Grief is a normal part of life, and people at work are not unaffected. A landmark study conducted by the Grief Recovery Institute of America found that, at any given time, on average, at least one in four employees is suffering grief.

Such grief can follow many kinds of loss, such as the death of a loved one, relationship breakdowns, job loss, loss of culture or lifestyle, loss of a pet, and loss of health.

Grief in the workplace can hide behind substance abuse, obesity, poor judgement, depression, health problems, interpersonal conflict, injuries, and more.

The annual cost to US businesses alone is a staggering US$74 billion in lost productivity, not to mention about 30 lost work days per grieving employee.

As one grieving manager told The Wall Street Journal: “I put in my full eight-hour day, but for six months, I didn’t do more than four hours of work each day.”

Indeed, acute grief may last 3-6 months and it may take an individual anywhere 2-5 years to adjust their life following a difficult loss.

Managers and co-workers often feel unsure about the best way to help someone who is experiencing grief. Many business organisations offer only minimal support to sufferers, beyond the number of days leave mandated by law.

How then can you show compassion for a grieving employee and create a workplace environment that builds morale, reduces burnout, and improves productivity?

First of all, it helps to know that work actually plays an essential role in helping sufferers to work through their grief. “People create meaning related to their jobs, work roles, and selves at work in a number of ways,” notes the report Grief and the Workplace. The routine, structure and social contact of work can actually provide help and some sense of normality for a grieving individual.

However, when it comes to supporting grieving people, there are some definite do’s-and-don’ts.

Avoid these things

  • Don’t tell grieving people that you know how they feel. Do you really? Grief is a very personal experience, and belongs entirely to the person experiencing it. “Do not compare their sad situations with your own: Your examples may seem insensitive and irrelevant,” Professor Christine Pearson told HRD.
  • Don’t avoid them because you don’t know what to say or do. Your presence and compassion can speak volumes.
  • Avoid offering generalised platitudes, such as “They’re not suffering now. It was for the best.” Such expressions do not help and can even be harmful. It’s better to say: “I know you’re hurting. I care about you. I'm here for you.” The kindest words and actions are often the simplest.
  • Do not avoid mentioning the departed one. Many grieving persons appreciate hearing people mention the special qualities that endeared them to the departed one.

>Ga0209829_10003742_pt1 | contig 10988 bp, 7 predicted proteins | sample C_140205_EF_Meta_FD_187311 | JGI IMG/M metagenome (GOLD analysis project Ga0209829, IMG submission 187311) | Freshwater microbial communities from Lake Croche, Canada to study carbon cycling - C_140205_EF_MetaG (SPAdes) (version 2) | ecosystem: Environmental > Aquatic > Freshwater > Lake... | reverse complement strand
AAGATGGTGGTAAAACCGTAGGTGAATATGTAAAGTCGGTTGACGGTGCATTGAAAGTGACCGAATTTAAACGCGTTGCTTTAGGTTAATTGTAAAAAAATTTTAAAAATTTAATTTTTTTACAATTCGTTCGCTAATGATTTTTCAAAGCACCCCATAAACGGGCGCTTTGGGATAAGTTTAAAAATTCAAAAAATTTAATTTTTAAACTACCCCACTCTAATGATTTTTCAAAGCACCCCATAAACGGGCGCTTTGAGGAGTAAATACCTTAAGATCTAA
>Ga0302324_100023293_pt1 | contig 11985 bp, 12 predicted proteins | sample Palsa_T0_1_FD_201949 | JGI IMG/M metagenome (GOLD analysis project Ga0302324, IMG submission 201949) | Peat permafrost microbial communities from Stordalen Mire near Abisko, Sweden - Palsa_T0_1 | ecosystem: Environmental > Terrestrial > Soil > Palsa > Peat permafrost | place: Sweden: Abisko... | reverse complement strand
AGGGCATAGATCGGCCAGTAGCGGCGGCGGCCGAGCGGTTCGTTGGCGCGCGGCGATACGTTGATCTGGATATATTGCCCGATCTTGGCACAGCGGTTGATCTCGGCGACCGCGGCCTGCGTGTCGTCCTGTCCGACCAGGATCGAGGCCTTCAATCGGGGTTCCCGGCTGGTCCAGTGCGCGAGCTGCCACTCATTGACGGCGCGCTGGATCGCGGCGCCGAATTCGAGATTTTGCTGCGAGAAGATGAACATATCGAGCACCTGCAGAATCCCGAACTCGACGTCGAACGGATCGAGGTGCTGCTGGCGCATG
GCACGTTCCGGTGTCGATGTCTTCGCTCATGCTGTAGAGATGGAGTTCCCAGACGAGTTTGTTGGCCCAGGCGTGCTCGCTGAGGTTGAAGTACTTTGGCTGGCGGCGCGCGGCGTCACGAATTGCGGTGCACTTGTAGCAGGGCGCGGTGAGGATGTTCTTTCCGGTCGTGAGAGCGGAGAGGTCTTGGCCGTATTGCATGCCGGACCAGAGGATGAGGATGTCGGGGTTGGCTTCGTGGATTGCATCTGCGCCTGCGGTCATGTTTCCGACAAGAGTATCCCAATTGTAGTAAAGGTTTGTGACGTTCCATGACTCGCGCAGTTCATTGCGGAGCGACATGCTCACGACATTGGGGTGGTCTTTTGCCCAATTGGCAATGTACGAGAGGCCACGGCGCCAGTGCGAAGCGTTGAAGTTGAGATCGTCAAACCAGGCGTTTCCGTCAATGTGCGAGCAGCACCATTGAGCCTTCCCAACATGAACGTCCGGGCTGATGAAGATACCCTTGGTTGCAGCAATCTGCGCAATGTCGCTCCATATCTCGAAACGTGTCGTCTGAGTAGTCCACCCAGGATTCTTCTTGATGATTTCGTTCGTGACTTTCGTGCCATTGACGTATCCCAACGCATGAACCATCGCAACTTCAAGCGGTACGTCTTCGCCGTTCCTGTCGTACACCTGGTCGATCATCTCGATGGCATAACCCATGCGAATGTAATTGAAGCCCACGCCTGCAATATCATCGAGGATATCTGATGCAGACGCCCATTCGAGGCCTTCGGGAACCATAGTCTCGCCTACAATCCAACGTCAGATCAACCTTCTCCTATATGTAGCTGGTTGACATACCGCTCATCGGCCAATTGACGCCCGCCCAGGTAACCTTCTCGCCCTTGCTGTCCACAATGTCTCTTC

• Do not too surprised be by what grieving ones may say at first. They may be feeling angry and guilty. So be extra patient and understanding. If emotional outbursts are directed at you, show insight and try to not get irritated.
  • If an employees’ family member has died, why not get their immediate team to send a card with flowers, or have a workplace representative to the funeral to demonstrate support.

Do these things

  • Reassure them that work is a second priority to dealing with their emotions. Review their workload to ensure they can cope, while maintaining their dignity and keeping them involved.
  • Reassure them that what they are feeling—sadness, anger, guilt, or some other emotion—are normal. Make them feel secure so they feel able to deal with the death in their own way and don’t have to hide their sadness.
  • Allow them extra time off to adjust to their loss or to seek professional counselling—perhaps even offering to cover or contribute to the cost.
  • Make a note of special dates and anniversaries so you can be extra supportive at those time.
  • Above all else be a good listener. “It really helped me when others asked what happened and then really listened,” said one employee. Compassionate listening is one of the best ways you can honour and support the bereaved person through their unique grief journey.

It helps to know that humans are resilient, full of grit, and can overcome almost anything. Just make sure to listen to your employees and help them feel supported.

Doing this will help both the person grieving and those who support them to heal, recover, and feel healthy again.

Conclusion

Grief is an inevitable part of life and the workplace. Managers should be ready and equipped to offer compassionate and practical support. Doing so is good for your business, good for the grieving employee, and good for you.

 

 

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